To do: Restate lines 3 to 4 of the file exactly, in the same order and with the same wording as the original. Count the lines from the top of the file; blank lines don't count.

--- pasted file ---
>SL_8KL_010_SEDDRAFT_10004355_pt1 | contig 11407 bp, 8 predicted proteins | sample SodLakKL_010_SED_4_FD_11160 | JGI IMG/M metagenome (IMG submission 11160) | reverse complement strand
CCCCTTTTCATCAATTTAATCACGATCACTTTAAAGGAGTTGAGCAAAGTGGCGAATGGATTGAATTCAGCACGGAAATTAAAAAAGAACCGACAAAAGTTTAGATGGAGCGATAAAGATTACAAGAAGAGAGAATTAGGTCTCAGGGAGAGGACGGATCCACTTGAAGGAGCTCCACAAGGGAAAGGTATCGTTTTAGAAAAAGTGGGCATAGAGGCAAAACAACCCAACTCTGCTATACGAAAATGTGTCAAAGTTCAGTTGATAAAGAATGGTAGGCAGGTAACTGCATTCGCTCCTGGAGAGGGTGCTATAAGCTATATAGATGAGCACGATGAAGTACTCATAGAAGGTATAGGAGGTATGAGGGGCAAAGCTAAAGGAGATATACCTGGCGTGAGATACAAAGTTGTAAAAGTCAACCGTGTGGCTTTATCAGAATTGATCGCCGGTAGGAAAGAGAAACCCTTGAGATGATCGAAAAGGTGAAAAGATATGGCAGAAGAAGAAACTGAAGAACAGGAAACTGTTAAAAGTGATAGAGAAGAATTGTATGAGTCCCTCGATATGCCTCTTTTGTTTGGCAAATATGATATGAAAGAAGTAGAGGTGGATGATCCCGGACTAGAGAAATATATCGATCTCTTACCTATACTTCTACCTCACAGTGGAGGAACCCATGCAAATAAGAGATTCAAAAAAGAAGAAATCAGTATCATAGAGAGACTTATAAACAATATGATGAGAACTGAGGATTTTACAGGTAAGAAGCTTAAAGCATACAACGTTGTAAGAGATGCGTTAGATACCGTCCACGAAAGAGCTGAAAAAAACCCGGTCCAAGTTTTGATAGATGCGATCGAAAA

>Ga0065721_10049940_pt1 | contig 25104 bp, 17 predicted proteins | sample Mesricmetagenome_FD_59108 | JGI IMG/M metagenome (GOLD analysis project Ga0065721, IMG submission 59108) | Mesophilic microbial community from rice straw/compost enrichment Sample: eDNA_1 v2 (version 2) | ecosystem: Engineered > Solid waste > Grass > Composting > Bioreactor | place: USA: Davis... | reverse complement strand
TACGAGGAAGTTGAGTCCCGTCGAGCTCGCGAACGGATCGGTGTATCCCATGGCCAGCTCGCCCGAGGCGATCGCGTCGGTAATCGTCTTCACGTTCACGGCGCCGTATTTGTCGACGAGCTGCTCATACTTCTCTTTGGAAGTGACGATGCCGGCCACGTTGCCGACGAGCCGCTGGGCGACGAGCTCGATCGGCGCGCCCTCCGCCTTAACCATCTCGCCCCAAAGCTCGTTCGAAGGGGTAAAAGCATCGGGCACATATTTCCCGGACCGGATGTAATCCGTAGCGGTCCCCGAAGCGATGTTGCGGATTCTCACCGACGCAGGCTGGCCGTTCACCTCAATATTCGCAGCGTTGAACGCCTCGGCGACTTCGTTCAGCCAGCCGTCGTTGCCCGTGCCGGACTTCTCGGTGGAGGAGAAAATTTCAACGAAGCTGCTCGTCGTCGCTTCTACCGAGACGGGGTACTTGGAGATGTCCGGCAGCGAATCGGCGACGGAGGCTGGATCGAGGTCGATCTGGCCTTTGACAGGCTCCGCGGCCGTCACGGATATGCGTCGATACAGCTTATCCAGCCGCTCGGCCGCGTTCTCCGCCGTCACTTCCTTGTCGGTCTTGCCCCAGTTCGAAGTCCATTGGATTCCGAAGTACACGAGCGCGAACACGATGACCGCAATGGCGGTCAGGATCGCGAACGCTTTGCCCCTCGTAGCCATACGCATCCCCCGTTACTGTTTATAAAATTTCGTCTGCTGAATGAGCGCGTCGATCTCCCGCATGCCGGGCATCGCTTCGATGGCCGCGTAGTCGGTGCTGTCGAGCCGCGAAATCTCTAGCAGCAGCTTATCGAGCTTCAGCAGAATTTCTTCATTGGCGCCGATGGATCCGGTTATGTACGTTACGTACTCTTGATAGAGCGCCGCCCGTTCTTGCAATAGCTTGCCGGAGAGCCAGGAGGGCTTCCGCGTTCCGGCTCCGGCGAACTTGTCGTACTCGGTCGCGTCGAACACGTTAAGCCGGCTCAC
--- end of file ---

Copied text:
>Ga0065721_10049940_pt1 | contig 25104 bp, 17 predicted proteins | sample Mesricmetagenome_FD_59108 | JGI IMG/M metagenome (GOLD analysis project Ga0065721, IMG submission 59108) | Mesophilic microbial community from rice straw/compost enrichment Sample: eDNA_1 v2 (version 2) | ecosystem: Engineered > Solid waste > Grass > Composting > Bioreactor | place: USA: Davis... | reverse complement strand
TACGAGGAAGTTGAGTCCCGTCGAGCTCGCGAACGGATCGGTGTATCCCATGGCCAGCTCGCCCGAGGCGATCGCGTCGGTAATCGTCTTCACGTTCACGGCGCCGTATTTGTCGACGAGCTGCTCATACTTCTCTTTGGAAGTGACGATGCCGGCCACGTTGCCGACGAGCCGCTGGGCGACGAGCTCGATCGGCGCGCCCTCCGCCTTAACCATCTCGCCCCAAAGCTCGTTCGAAGGGGTAAAAGCATCGGGCACATATTTCCCGGACCGGATGTAATCCGTAGCGGTCCCCGAAGCGATGTTGCGGATTCTCACCGACGCAGGCTGGCCGTTCACCTCAATATTCGCAGCGTTGAACGCCTCGGCGACTTCGTTCAGCCAGCCGTCGTTGCCCGTGCCGGACTTCTCGGTGGAGGAGAAAATTTCAACGAAGCTGCTCGTCGTCGCTTCTACCGAGACGGGGTACTTGGAGATGTCCGGCAGCGAATCGGCGACGGAGGCTGGATCGAGGTCGATCTGGCCTTTGACAGGCTCCGCGGCCGTCACGGATATGCGTCGATACAGCTTATCCAGCCGCTCGGCCGCGTTCTCCGCCGTCACTTCCTTGTCGGTCTTGCCCCAGTTCGAAGTCCATTGGATTCCGAAGTACACGAGCGCGAACACGATGACCGCAATGGCGGTCAGGATCGCGAACGCTTTGCCCCTCGTAGCCATACGCATCCCCCGTTACTGTTTATAAAATTTCGTCTGCTGAATGAGCGCGTCGATCTCCCGCATGCCGGGCATCGCTTCGATGGCCGCGTAGTCGGTGCTGTCGAGCCGCGAAATCTCTAGCAGCAGCTTATCGAGCTTCAGCAGAATTTCTTCATTGGCGCCGATGGATCCGGTTATGTACGTTACGTACTCTTGATAGAGCGCCGCCCGTTCTTGCAATAGCTTGCCGGAGAGCCAGGAGGGCTTCCGCGTTCCGGCTCCGGCGAACTTGTCGTACTCGGTCGCGTCGAACACGTTAAGCCGGCTCAC